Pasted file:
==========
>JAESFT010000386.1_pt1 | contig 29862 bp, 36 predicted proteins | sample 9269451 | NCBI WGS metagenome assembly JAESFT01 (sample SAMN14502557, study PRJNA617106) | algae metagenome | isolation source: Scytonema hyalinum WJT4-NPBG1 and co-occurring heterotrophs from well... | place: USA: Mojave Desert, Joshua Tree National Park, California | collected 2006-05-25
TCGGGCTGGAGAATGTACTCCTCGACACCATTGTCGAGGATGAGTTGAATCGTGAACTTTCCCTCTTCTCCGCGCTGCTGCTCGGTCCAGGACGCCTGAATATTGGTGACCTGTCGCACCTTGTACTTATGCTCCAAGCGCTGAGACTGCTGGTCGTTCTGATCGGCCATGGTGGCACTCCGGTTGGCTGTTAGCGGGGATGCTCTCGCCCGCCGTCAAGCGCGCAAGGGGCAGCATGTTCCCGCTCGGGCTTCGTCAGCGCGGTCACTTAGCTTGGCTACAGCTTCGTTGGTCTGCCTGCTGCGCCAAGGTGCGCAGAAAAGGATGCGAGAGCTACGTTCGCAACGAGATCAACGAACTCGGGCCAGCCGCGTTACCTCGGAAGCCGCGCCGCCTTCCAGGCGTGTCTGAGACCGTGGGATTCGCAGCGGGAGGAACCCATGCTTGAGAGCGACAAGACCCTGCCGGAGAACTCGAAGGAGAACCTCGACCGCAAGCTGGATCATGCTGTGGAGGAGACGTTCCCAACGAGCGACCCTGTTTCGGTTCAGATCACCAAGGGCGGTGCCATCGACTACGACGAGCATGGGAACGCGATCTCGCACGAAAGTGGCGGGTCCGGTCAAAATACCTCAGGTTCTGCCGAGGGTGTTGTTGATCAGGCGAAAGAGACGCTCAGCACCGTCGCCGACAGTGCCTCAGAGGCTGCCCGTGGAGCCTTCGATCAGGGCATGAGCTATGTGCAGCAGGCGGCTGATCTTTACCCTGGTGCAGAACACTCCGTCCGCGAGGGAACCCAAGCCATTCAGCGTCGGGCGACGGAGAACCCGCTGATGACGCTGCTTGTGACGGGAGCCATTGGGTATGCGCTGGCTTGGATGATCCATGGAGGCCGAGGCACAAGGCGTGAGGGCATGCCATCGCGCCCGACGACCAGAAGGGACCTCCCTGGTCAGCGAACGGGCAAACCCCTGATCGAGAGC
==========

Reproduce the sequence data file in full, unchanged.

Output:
>JAESFT010000386.1_pt1 | contig 29862 bp, 36 predicted proteins | sample 9269451 | NCBI WGS metagenome assembly JAESFT01 (sample SAMN14502557, study PRJNA617106) | algae metagenome | isolation source: Scytonema hyalinum WJT4-NPBG1 and co-occurring heterotrophs from well... | place: USA: Mojave Desert, Joshua Tree National Park, California | collected 2006-05-25
TCGGGCTGGAGAATGTACTCCTCGACACCATTGTCGAGGATGAGTTGAATCGTGAACTTTCCCTCTTCTCCGCGCTGCTGCTCGGTCCAGGACGCCTGAATATTGGTGACCTGTCGCACCTTGTACTTATGCTCCAAGCGCTGAGACTGCTGGTCGTTCTGATCGGCCATGGTGGCACTCCGGTTGGCTGTTAGCGGGGATGCTCTCGCCCGCCGTCAAGCGCGCAAGGGGCAGCATGTTCCCGCTCGGGCTTCGTCAGCGCGGTCACTTAGCTTGGCTACAGCTTCGTTGGTCTGCCTGCTGCGCCAAGGTGCGCAGAAAAGGATGCGAGAGCTACGTTCGCAACGAGATCAACGAACTCGGGCCAGCCGCGTTACCTCGGAAGCCGCGCCGCCTTCCAGGCGTGTCTGAGACCGTGGGATTCGCAGCGGGAGGAACCCATGCTTGAGAGCGACAAGACCCTGCCGGAGAACTCGAAGGAGAACCTCGACCGCAAGCTGGATCATGCTGTGGAGGAGACGTTCCCAACGAGCGACCCTGTTTCGGTTCAGATCACCAAGGGCGGTGCCATCGACTACGACGAGCATGGGAACGCGATCTCGCACGAAAGTGGCGGGTCCGGTCAAAATACCTCAGGTTCTGCCGAGGGTGTTGTTGATCAGGCGAAAGAGACGCTCAGCACCGTCGCCGACAGTGCCTCAGAGGCTGCCCGTGGAGCCTTCGATCAGGGCATGAGCTATGTGCAGCAGGCGGCTGATCTTTACCCTGGTGCAGAACACTCCGTCCGCGAGGGAACCCAAGCCATTCAGCGTCGGGCGACGGAGAACCCGCTGATGACGCTGCTTGTGACGGGAGCCATTGGGTATGCGCTGGCTTGGATGATCCATGGAGGCCGAGGCACAAGGCGTGAGGGCATGCCATCGCGCCCGACGACCAGAAGGGACCTCCCTGGTCAGCGAACGGGCAAACCCCTGATCGAGAGC